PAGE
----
A valve lifter for converting the revolution of a camshaft into a vertical movement is mainly formed of alloy cast iron or carbon steel.

As shown in FIG. 1 and FIG. 2, a valve lifter 20 has a cylindrical structure, and the top surface 21 thereof is always in contact with a camshaft 10 that revolves, thereby being continuously subject to friction. In order to reduce such friction, the surface, in particular, the top surface 21, of the valve lifter 20, is typically subjected to mirror surface finishing, diamond-like carbon (DLC) coating, or CrN (Chromium Nitride) coating.

However, the mirror surface finishing does not provide satisfactory surface roughness. The DLC or CrN coating shows low-friction characteristics. The DLC or CrN coating thus requires a specially designed oil to exhibit optimal low-friction characteristics, as disclosed in US Patent Application Publication No. 2005/0098134.

The above information disclosed in this the Background section is only for enhancement of understanding of the background of the invention and therefore it may contain information that does not form the prior art that is already known in this country to a person of ordinary skill in the art.

SUMMARY OF DISCLOSURE

Accordingly, the present invention has been made keeping in mind the above problems occurring in the related art, and the present invention provides a valve lifter having superior low-friction characteristics, without the need to use a specially designed oil, and also provides a surface treatment method used in the manufacture of such a valve lifter.

According to one aspect of the present invention, a valve lifter may comprise a plurality of coating layers formed on the surface thereof to exhibit low-friction characteristics, wherein a top coating layer among the plurality of coating layers is a DLC layer having a SP3 bonding fraction of 60˜70%.

According to another aspect of the present invention, a valve lifter may a buffer layer formed by sputtering a metal target on a surface of the base body, which surface is subjected to carbonitriding treatment; an Me diamond-like carbon layer having a thickness of 0.3˜0.6 μm and formed by sputtering a target selected from the group consisting of W, Cr, Ti, and Mo on the buffer layer; and a diamond-like carbon layer formed on the Me diamond-like carbon layer, having a thickness of 1˜1.5 μm, and having a SP3 bonding fraction of 60˜70%.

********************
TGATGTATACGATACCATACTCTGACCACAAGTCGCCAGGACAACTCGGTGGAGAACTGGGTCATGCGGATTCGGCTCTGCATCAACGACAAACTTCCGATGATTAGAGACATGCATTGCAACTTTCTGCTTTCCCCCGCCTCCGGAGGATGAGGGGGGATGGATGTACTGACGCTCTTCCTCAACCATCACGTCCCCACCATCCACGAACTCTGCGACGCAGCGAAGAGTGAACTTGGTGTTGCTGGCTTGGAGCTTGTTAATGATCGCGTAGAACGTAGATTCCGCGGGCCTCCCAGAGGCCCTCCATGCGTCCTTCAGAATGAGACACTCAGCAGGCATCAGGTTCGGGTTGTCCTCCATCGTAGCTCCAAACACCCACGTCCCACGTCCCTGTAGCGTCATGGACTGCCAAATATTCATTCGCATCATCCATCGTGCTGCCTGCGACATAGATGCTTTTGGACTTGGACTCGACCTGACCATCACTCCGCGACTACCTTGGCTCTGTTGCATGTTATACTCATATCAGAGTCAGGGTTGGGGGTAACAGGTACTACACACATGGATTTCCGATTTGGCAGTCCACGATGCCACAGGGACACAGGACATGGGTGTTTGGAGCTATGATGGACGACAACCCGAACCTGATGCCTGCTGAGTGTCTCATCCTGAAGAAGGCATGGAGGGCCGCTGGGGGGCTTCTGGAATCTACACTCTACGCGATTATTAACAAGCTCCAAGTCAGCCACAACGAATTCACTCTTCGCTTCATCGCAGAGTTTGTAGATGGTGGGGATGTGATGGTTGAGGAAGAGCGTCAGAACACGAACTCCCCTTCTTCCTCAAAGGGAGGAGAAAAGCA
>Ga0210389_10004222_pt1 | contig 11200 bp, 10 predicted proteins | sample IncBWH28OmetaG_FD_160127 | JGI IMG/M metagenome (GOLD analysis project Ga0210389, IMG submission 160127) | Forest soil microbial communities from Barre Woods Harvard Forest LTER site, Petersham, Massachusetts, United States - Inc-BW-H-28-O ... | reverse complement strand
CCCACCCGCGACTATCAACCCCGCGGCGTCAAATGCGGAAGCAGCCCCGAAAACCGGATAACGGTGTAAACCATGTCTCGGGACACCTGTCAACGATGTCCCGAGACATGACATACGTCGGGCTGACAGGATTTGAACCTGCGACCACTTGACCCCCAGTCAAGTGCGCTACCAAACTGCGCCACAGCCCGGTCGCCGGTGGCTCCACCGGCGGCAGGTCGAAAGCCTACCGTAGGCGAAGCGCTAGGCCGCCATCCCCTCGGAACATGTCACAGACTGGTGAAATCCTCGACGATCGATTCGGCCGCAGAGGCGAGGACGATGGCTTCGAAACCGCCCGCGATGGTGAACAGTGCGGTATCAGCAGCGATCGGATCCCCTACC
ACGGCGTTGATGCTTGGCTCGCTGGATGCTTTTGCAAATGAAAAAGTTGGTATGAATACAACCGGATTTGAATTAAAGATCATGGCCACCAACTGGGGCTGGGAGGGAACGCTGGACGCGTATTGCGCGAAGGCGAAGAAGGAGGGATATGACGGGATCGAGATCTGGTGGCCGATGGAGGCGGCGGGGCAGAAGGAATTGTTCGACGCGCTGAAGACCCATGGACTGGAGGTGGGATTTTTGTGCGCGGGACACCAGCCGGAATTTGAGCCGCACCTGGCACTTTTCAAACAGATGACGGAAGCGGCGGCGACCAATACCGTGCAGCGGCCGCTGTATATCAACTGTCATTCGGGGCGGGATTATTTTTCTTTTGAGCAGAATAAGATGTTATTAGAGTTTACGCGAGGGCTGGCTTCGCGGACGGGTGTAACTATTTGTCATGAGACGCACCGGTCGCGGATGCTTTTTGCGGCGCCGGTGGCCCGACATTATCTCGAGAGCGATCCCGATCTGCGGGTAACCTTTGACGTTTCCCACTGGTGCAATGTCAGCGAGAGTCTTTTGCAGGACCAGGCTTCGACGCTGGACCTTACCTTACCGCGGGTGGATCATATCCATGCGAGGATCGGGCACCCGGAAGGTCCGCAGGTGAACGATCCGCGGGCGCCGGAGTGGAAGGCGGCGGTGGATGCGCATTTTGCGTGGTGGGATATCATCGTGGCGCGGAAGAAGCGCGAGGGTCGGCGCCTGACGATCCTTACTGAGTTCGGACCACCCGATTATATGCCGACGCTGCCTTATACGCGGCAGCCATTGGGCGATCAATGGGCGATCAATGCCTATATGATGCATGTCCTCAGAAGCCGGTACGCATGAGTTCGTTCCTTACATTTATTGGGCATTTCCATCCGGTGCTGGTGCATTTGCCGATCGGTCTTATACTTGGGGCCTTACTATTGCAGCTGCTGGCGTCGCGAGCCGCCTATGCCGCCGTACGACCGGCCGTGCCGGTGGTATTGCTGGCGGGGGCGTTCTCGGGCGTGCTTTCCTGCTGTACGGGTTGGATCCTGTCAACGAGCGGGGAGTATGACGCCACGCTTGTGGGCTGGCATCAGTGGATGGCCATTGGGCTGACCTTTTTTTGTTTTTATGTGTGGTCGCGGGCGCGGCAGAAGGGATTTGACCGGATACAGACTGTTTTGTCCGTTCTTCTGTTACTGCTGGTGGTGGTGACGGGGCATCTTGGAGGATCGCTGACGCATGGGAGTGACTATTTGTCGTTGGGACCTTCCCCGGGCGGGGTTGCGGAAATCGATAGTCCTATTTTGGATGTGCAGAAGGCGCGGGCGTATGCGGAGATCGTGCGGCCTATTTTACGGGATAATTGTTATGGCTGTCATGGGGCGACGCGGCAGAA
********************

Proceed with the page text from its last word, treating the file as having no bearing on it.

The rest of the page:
Preferably, the base body, which is subjected to carbonitriding treatment, has a surface roughness (Ra) of 0.01˜0.04, and the buffer layer is a Cr coating layer formed by sputtering a Cr target.

Further, the DLC layer may have hydrogen content of 5˜15 wt % and a hardness of 28˜32 Gpa.

According to a further aspect, a method of treating the surface of the valve lifter may comprise: (a) carbonitriding and tempering a surface of a base body; (b) surface finishing the base body to produce a surface roughness (Ra) of 0.01˜0.04; (c) forming a metal buffer layer on the base body and then forming an Me diamond-like carbon layer with a thickness of 0.3˜0.6 μm on the metal buffer layer by sputtering a target selected from the group consisting of W, Cr, Ti, and Mo; and (d) forming a diamond-like carbon layer with a SP3 bonding fraction of 60˜70% and a thickness of 1˜1.5 μm on the Me diamond-like carbon layer.

The DLC layer may be formed by sputtering a graphite target, and the SP3 bonding fraction may be controlled by adjusting an amount of acetylene (C2H2) which is supplied and a magnitude of a bias voltage applied to a jig on which the valve lifter is to be mounted.

Preferably, the buffer layer is formed by sputtering a Cr target. Further, in the step (a), the tempering may be conducted at a temperature of 200˜250 C., and, in the steps (c) and (d), the coating layers are formed at a temperature maintained at 250 C. or lower.

BRIEF DESCRIPTION OF THE DRAWINGS

FIG. 1 is a view showing part of a valve train system for a typical internal combustion engine;

FIG. 2 is a sectional view of a valve lifter according to an example of the present invention;